Ness misses home

When I was growing up, my family's moves around the country paralleled my dad's climb up the corporate ladder. Homesickness became an all-too-familiar status ailment of my childhood. I'd spend the first several months in a new state yearning to be back in the one from which we'd just come, and spend the last several months there dreading the next move to to yet another place. Deracinate, re-root, repeat. So I felt a pang of sadness in realizing how accurate Steve Sailer's description of homesickness is in his review of a book on the subject:
Homesickness sounds like the least important topic imaginable. In modern America, a longing for the familiar places and people we are separated from is routinely castigated as an immature character flaw barely tolerable in children at summer camp, much less in adults.
It's not something I'd previously thought about at a societal level before, at least not explicitly. But my previous experiences with uprooting and how acute the pain of relocation can be have certainly affected my adult life. I've turned down promotional opportunities that would mean relocating outside the Kansas City metro area on multiple occasions with, I suspect, far less regret than most of my peers in a similar situation would have. Whether that's from moving frequently when I was younger or from being more naturally inclined towards my old stomping grounds than others are isn't something I can definitively answer, and it's probably some combination of both. But my point is, I get homesickness.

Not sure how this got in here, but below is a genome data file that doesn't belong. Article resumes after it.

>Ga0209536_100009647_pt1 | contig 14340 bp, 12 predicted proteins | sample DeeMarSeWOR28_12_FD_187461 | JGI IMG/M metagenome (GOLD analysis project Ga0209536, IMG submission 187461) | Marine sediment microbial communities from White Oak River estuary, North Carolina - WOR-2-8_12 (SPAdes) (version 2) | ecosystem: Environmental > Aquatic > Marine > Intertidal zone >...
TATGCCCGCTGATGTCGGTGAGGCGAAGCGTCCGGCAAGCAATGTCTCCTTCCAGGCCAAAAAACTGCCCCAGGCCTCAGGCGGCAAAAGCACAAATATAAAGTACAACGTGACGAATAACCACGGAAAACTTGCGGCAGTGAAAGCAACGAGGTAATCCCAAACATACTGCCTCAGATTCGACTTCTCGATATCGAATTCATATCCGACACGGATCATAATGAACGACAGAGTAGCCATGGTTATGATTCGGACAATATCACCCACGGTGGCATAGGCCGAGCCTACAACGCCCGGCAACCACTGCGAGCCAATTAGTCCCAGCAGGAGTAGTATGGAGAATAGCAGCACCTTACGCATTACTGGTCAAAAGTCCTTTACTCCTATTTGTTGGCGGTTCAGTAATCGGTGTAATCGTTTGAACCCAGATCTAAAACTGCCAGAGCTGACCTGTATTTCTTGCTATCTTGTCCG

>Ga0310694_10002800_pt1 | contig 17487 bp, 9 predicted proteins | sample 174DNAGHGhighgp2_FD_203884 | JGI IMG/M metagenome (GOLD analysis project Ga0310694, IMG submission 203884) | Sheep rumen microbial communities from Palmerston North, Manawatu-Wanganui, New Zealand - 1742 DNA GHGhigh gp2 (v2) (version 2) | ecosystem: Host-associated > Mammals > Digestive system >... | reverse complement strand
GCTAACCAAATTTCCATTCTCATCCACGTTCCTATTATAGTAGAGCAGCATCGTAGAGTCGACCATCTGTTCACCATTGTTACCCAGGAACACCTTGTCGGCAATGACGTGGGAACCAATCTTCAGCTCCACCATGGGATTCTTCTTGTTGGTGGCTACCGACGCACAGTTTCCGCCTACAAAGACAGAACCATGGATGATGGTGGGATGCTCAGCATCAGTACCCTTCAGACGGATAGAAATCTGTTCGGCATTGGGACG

Anyway, there is a larger purpose to this post than mere self-indulgence. In the review, Steve writes:
Human emotions probably don't change much over time, but the words we use to describe them certainly cycle, whipped by fads and social forces. For example, Matt cites a pair of contemporary psychiatrists who note that many of their unhappy patients come to them having already self-diagnosed themselves as "depressed"—a respectable 21st Century malady for which pharmaceutical firms invent and market expensive pills—"but were in fact lonely."
And he quotes the book's author, Susan J. Matt:
"[As] the longtime companion and sometime synonym of homesickness, [nostalgia] has become a less troublesome emotion, signifying a diffuse, unthreatening, and painless longing for the past. ... As an emotion, nostalgia has come to be widely celebrated, perhaps because it is now seen as harmless. Whereas the homesick may believe they can return home, the nostalgic know that moving backwards in time is impossible."
I wondered if the history of the terms "homesick" and "nostalgic" in the American library would reflect this. As the former became tainted as a sign of puerility and the latter something goofily celebrated by SWPLs, we'd expect a decrease and an increase in literary frequencies, respectively. Well, that's exactly what we get (nostalgic, homesick):

The transition began after WWI and was proceeding in earnest by the end of WWII. Today, the term "nostalgic" is three times as common as the term "homesick" is. Go forth and be fruitful, I guess.